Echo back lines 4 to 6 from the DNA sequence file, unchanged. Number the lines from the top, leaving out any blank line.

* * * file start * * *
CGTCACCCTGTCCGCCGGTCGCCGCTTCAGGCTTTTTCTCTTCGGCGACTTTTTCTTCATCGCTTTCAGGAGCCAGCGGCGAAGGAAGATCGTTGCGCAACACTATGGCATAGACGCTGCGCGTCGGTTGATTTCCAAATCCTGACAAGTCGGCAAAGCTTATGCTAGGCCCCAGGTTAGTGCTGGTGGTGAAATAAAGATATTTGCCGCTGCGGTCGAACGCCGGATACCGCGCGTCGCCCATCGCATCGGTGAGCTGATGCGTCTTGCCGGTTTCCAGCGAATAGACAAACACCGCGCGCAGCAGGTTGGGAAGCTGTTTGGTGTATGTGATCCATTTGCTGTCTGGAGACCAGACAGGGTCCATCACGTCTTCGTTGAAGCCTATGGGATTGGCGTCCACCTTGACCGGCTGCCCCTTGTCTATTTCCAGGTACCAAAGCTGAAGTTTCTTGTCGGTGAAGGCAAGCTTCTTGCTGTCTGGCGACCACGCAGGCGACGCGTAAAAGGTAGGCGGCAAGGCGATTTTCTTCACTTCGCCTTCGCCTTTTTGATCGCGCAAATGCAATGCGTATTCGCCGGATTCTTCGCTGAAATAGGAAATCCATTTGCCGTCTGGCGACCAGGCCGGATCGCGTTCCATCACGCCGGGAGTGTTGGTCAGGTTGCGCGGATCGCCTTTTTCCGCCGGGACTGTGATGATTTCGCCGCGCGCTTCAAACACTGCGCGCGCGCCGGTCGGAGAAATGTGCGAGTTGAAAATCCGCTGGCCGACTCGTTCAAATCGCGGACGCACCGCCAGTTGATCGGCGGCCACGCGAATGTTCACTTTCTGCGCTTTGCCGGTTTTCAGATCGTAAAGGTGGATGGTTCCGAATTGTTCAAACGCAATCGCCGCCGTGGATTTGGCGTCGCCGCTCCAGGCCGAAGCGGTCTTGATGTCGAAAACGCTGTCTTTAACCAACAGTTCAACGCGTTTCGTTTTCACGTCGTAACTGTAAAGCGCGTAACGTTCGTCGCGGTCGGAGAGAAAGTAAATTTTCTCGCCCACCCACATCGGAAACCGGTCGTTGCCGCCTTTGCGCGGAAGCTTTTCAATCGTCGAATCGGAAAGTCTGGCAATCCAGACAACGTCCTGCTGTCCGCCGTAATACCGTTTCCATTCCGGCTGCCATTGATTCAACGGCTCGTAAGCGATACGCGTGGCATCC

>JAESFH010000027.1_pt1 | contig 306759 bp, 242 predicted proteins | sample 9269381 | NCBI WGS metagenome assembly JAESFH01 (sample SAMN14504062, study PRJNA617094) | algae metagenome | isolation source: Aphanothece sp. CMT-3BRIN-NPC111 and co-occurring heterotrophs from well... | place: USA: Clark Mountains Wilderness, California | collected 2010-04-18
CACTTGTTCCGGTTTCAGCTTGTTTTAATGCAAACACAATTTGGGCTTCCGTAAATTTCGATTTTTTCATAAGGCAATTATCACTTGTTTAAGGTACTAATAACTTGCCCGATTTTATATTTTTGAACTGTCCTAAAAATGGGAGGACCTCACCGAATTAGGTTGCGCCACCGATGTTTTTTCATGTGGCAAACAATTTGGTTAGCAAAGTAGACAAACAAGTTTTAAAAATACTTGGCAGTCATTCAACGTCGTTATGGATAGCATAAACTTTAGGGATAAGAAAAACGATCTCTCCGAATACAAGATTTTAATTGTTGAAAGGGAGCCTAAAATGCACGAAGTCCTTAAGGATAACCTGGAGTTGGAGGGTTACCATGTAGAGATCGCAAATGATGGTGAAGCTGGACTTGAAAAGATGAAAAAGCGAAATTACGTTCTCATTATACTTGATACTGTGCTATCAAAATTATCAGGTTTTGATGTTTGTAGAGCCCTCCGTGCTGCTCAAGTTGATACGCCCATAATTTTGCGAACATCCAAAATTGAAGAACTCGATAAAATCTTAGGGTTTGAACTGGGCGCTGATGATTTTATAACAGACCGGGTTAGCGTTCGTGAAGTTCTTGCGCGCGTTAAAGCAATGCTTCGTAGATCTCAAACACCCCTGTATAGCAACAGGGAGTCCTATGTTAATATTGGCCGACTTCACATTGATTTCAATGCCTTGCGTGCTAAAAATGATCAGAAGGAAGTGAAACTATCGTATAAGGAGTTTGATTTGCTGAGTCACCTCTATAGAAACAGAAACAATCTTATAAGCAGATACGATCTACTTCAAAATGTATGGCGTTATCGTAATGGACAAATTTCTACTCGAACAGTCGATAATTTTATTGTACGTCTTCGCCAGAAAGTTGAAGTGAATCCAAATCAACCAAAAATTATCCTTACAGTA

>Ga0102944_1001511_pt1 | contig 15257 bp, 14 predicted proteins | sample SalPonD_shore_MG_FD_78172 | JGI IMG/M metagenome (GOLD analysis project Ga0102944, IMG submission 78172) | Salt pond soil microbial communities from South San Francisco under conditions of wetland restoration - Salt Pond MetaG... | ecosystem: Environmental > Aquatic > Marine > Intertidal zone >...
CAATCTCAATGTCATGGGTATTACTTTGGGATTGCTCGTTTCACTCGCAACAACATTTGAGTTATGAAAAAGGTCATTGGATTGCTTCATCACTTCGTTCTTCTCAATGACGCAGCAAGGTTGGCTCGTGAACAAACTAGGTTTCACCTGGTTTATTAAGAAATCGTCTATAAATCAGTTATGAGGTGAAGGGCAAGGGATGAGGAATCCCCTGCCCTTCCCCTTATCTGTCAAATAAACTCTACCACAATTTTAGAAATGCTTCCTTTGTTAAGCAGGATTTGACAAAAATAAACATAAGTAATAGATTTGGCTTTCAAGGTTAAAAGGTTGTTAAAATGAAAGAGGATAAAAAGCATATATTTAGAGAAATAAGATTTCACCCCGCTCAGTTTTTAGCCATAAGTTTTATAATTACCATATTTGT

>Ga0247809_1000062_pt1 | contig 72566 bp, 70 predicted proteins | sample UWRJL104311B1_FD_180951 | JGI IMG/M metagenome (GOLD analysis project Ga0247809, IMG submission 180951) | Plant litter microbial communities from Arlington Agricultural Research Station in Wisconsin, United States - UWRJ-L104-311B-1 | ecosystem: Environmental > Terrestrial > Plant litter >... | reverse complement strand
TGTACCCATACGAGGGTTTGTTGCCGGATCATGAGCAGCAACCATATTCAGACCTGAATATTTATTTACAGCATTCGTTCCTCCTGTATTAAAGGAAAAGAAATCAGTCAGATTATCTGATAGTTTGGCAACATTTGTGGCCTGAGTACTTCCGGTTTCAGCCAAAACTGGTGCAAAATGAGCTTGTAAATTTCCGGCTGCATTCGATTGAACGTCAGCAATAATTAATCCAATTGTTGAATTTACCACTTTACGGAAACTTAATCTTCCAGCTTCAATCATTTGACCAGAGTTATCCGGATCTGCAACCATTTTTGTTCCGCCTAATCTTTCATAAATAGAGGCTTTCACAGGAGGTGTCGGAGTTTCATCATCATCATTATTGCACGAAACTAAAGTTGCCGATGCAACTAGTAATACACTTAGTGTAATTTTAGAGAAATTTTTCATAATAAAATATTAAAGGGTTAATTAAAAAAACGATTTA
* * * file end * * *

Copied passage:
>Ga0102944_1001511_pt1 | contig 15257 bp, 14 predicted proteins | sample SalPonD_shore_MG_FD_78172 | JGI IMG/M metagenome (GOLD analysis project Ga0102944, IMG submission 78172) | Salt pond soil microbial communities from South San Francisco under conditions of wetland restoration - Salt Pond MetaG... | ecosystem: Environmental > Aquatic > Marine > Intertidal zone >...
CAATCTCAATGTCATGGGTATTACTTTGGGATTGCTCGTTTCACTCGCAACAACATTTGAGTTATGAAAAAGGTCATTGGATTGCTTCATCACTTCGTTCTTCTCAATGACGCAGCAAGGTTGGCTCGTGAACAAACTAGGTTTCACCTGGTTTATTAAGAAATCGTCTATAAATCAGTTATGAGGTGAAGGGCAAGGGATGAGGAATCCCCTGCCCTTCCCCTTATCTGTCAAATAAACTCTACCACAATTTTAGAAATGCTTCCTTTGTTAAGCAGGATTTGACAAAAATAAACATAAGTAATAGATTTGGCTTTCAAGGTTAAAAGGTTGTTAAAATGAAAGAGGATAAAAAGCATATATTTAGAGAAATAAGATTTCACCCCGCTCAGTTTTTAGCCATAAGTTTTATAATTACCATATTTGT

>Ga0247809_1000062_pt1 | contig 72566 bp, 70 predicted proteins | sample UWRJL104311B1_FD_180951 | JGI IMG/M metagenome (GOLD analysis project Ga0247809, IMG submission 180951) | Plant litter microbial communities from Arlington Agricultural Research Station in Wisconsin, United States - UWRJ-L104-311B-1 | ecosystem: Environmental > Terrestrial > Plant litter >... | reverse complement strand